At EmpowHERment Inc, girls in grades 6-12 are encouraged to be leaders through mentorship, talent development and advocacy.
Presented by Foundation For The Carolinas
Sometimes the good we do lives on long after our time on Earth has ended.
Consider the stories of Lethia Henderson and Elizabeth S. Randolph: In the 1980s and ’90s, they set aside money to address some of the most pressing concerns in Charlotte-Mecklenburg’s black community.
Now long after their deaths, their generosity lives on through the African American Community Foundation (AACF), a grant-making entity that provides funding to local nonprofits working to address health, educational, and economic disparities in the black community.
Since its inception, AACF has made grants totaling more than $300,000 and retains more than $400,000 in assets.
Among its accomplishments:
• AACF was one of the first funders of the First Baptist Church-West After School Program, which provides academic and fine arts instruction for students in grades K-8, with a priority on students in Title 1 schools.
• AACF was one of the first funders of Freedom School Partners, formerly Seigle Avenue Partners, giving them a $10,000 grant. The program provides summer learning for students in grades K-8 at 16 locations across Charlotte.
Now in its 14th year, the First Baptist Church-West After School Program seeks to address education disparities through tutoring, homework assistance and weekly fine arts lessons. The African American Community Foundation was among its first funders.
Qiana Austin, a Foundation For The Carolinas vice president who oversees AACF’s daily operations, said that by setting aside money to help future generations, Henderson and Randolph were simply following a time-honored tradition of giving back in the black community.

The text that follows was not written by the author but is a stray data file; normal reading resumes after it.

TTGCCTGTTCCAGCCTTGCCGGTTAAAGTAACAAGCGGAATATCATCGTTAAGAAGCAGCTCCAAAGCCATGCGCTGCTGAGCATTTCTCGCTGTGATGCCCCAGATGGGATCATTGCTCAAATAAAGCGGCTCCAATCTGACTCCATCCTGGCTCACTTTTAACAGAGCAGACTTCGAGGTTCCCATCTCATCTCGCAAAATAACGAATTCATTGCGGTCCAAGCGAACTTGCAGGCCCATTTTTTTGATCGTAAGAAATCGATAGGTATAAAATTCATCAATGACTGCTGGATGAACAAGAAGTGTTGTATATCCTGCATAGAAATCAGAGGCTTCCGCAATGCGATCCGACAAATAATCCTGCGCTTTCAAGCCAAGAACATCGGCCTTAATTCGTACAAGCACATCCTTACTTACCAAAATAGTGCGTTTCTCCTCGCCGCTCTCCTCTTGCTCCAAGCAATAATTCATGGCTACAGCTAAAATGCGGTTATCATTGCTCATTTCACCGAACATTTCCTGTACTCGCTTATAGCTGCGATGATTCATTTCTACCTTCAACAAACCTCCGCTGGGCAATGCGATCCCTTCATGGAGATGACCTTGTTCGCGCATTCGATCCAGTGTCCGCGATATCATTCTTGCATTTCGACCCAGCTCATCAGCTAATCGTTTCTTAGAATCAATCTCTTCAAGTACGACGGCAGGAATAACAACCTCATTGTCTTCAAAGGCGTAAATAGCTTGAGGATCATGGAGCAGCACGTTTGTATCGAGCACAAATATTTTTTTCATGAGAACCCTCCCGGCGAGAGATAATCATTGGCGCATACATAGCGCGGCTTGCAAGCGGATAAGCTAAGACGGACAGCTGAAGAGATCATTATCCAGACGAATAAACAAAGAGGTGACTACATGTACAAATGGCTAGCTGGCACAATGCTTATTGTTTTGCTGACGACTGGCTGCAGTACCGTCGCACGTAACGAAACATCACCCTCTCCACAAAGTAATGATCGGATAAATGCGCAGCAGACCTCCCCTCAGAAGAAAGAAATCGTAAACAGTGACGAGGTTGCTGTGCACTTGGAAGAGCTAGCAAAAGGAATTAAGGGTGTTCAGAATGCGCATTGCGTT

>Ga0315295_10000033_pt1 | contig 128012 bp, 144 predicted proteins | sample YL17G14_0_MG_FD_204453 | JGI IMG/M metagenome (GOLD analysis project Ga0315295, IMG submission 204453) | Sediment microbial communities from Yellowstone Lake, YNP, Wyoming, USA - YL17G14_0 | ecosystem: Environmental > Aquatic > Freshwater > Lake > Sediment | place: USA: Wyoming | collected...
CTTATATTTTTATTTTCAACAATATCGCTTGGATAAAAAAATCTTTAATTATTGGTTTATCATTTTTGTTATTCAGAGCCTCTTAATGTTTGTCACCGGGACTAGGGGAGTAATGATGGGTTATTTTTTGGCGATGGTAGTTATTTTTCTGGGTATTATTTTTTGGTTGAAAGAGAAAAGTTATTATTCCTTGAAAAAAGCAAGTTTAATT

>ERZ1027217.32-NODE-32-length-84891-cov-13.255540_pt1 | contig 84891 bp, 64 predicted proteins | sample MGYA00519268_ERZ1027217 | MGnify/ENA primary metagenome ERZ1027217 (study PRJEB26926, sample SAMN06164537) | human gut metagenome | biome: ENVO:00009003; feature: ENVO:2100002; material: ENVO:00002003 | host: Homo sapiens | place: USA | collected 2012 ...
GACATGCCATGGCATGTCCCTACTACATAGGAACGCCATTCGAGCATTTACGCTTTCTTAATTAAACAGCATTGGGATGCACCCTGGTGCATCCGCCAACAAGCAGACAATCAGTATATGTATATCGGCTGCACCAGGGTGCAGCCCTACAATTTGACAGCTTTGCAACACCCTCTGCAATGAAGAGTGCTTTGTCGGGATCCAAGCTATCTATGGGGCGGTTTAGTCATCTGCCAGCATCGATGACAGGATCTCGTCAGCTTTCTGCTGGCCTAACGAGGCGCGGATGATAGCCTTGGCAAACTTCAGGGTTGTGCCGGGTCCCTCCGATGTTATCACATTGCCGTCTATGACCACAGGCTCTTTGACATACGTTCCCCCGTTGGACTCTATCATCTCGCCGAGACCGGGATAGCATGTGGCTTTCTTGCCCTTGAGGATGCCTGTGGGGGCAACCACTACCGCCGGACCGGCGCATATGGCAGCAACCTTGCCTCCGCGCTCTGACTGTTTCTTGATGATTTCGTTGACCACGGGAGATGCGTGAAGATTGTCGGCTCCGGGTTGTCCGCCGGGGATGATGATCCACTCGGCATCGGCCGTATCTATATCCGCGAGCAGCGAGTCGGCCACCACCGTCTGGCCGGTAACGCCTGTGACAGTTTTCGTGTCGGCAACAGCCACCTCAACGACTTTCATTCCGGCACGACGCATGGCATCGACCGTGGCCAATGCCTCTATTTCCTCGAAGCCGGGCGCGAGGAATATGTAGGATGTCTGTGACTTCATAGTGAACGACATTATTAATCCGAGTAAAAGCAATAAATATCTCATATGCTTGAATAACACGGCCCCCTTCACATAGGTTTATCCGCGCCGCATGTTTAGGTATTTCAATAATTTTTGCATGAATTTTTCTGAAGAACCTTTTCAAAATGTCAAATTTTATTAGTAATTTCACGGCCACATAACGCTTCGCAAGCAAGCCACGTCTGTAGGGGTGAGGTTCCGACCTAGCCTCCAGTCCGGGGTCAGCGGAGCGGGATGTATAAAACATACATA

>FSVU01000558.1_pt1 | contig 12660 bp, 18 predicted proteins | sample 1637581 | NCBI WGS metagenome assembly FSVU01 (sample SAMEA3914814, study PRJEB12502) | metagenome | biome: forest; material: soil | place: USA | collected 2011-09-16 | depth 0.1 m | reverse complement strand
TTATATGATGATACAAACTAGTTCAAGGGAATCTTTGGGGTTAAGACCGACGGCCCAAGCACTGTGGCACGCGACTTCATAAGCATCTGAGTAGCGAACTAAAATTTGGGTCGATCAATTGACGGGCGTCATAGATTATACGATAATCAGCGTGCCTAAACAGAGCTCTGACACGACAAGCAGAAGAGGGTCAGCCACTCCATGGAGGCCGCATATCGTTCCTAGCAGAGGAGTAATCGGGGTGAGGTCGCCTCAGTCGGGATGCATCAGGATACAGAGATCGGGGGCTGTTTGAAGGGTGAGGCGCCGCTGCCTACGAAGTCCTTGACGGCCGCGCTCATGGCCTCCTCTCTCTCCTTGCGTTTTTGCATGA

“We are always taught to give,” she says. “…They just did it in a nontraditional way – through bequests, planned gifts, opening an endowment. That’s not something you hear about us doing.”
Who were these women of vision?
The African American Community Foundation is made up of two distinct funds — the Lethia Henderson Fund Endowment and the Elizabeth S. Randolph African American Fund Endowment.
The Henderson Fund was established in 1981 to support nonprofit programs and organizations with an emphasis on health and community service. Henderson, a hairdresser by training, bought, sold and rented properties along Beatties Ford Road as far back as 1916, in what is now the Washington Heights Neighborhood, according to the Charlotte-Mecklenburg Historic Landmarks Commission website.
Before she died in 1955, Henderson set aside money in her will for the purpose of meeting needs in health and community services in the city’s black community
The Randolph Fund was established in 1993 by a retired CMS teacher, principal and administrator who helped guide the district through the turbulent era of desegregation in the 1960s.
Elizabeth “Libby” Randolph Courtesy of the Charlotte Mecklenburg Library